It is difficult to understand why individuals who are merely organizing an event can be arrested because a guest at that event said something provocative. It is absurd. It is also disturbing that jurisprudence is so loose and arbitrary in this nation. Having witnessed the drama that developed around what Ashis Nandy said at the Jaipur Literature Festival — newspapers and television channels have also been commenting rather regularly on the issue — it is becoming increasingly clear that India needs its political class to engage forcefully on matters that assault the individual and collective freedoms enshrined in the Constitution.
That political leaders misuse such controversies to woo vote banks at the cost of morality and integrity in a functioning democracy is far more dangerous than the controversial comment made. The context in this case was crucial in understanding what was said. It has become easy to attack free speech and expression; first information reports are lodged with unusual speed when the ruling class forces the action. However, when an FIR needs to be filed against political entities, against men and women who wield local, regional and national power, endless delays at police stations occur. Worse, when men who assault women have to be arrested, the authorities desperately look for excuses to look the other way.
India is being allowed to slide down a very destructive slope, encouraged by fringe political groups and individuals, aided and abetted by an administration that is lazy and only serves its immediate bosses. These bosses, in their own way, have insulated themselves from engagement with India. This virus of political and administrative exploitation is unwarranted and untenable.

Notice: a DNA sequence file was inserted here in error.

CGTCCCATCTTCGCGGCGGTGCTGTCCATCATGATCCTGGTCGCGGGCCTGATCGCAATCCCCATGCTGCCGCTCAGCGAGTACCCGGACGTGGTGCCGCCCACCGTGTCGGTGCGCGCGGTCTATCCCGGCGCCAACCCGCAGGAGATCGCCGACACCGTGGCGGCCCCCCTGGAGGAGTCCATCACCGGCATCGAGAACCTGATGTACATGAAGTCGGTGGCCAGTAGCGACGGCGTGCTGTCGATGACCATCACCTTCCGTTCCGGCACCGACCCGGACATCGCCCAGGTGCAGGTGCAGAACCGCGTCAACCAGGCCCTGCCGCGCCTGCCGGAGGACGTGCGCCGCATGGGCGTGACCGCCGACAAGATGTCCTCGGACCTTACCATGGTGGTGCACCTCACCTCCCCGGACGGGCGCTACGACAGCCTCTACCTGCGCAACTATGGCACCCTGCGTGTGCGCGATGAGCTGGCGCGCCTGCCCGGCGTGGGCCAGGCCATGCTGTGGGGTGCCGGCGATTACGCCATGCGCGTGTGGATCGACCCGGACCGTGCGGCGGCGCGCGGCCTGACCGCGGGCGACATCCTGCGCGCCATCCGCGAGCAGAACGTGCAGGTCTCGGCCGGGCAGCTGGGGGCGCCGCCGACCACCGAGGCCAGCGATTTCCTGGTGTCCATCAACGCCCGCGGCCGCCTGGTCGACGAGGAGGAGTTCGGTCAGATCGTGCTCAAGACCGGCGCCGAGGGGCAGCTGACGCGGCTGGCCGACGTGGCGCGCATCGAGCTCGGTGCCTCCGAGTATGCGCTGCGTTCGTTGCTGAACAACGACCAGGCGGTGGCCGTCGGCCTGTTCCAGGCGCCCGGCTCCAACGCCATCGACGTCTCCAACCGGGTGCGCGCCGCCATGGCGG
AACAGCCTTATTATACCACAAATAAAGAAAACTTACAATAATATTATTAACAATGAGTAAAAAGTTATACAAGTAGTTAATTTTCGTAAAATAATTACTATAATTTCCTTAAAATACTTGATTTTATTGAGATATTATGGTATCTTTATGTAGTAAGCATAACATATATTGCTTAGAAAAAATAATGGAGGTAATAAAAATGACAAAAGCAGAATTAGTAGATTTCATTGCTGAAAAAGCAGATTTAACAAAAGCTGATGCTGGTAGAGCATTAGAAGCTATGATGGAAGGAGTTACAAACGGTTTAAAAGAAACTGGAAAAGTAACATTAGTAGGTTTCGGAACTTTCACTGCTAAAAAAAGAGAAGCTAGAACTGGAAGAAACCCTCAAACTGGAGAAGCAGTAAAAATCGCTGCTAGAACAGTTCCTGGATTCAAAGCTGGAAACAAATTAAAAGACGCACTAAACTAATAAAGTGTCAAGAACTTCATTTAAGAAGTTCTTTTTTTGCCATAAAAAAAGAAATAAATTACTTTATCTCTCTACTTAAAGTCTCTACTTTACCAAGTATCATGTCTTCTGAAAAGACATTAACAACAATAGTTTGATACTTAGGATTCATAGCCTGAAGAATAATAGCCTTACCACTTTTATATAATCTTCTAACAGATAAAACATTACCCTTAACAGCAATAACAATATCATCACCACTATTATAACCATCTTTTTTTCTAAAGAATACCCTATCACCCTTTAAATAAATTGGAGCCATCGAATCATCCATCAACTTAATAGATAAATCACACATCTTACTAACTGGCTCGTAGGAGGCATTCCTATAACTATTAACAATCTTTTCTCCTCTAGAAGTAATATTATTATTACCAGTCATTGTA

All these bits and pieces that appear each day to plague and torment honest, thinking Indians who strive to move on in all disciplines with their creative minds and souls, are falling into a jigsaw pattern that will lead to anarchy. The selfish political class, incapable of clean, honest governance and unable to generate new ideas through intellectual probing, have compelled all discourse in India to get submerged in a quagmire of ignorance. A right to learning, rather than to education, is the need of these times. Leaders seem to be stuck in parochial positions of conservatism where good ideas that are incomprehensible to them are denounced for their own short term political gains. This is at the cost of democracy. There has been a gross failure at keeping the Indian Constitution alive and vibrant with discussion, consensus and the freedom to agree to disagree.
It is shameful and hugely embarrassing to have combative individuals on national television speaking with extreme fervour about the contents of a film that they have clearly not watched. There should be equal punishment for these kinds of outbursts. Why are the leaders and their administration allowed to go scot free when caught breaking the laws of the land? Why have ordinary income tax officers who live off bribes not been arrested? Why has the prime minister, Manmohan Singh, not asked for the resignations of those in his team who have been caught in scams, before the courts have ordered them out? I wonder why arrest warrants are only issued for intellectuals, thinkers, writers, filmmakers, painters and other law abiding citizens. The government should be ashamed of all this.
A life of ideas and debate is far more fulfilling and substantive than one that is driven by greed for power at all costs. This country does not deserve to be treated and handled in this manner, and it will erupt in protest when the time comes. One wonders why the ruling class does not see the writing on the wall.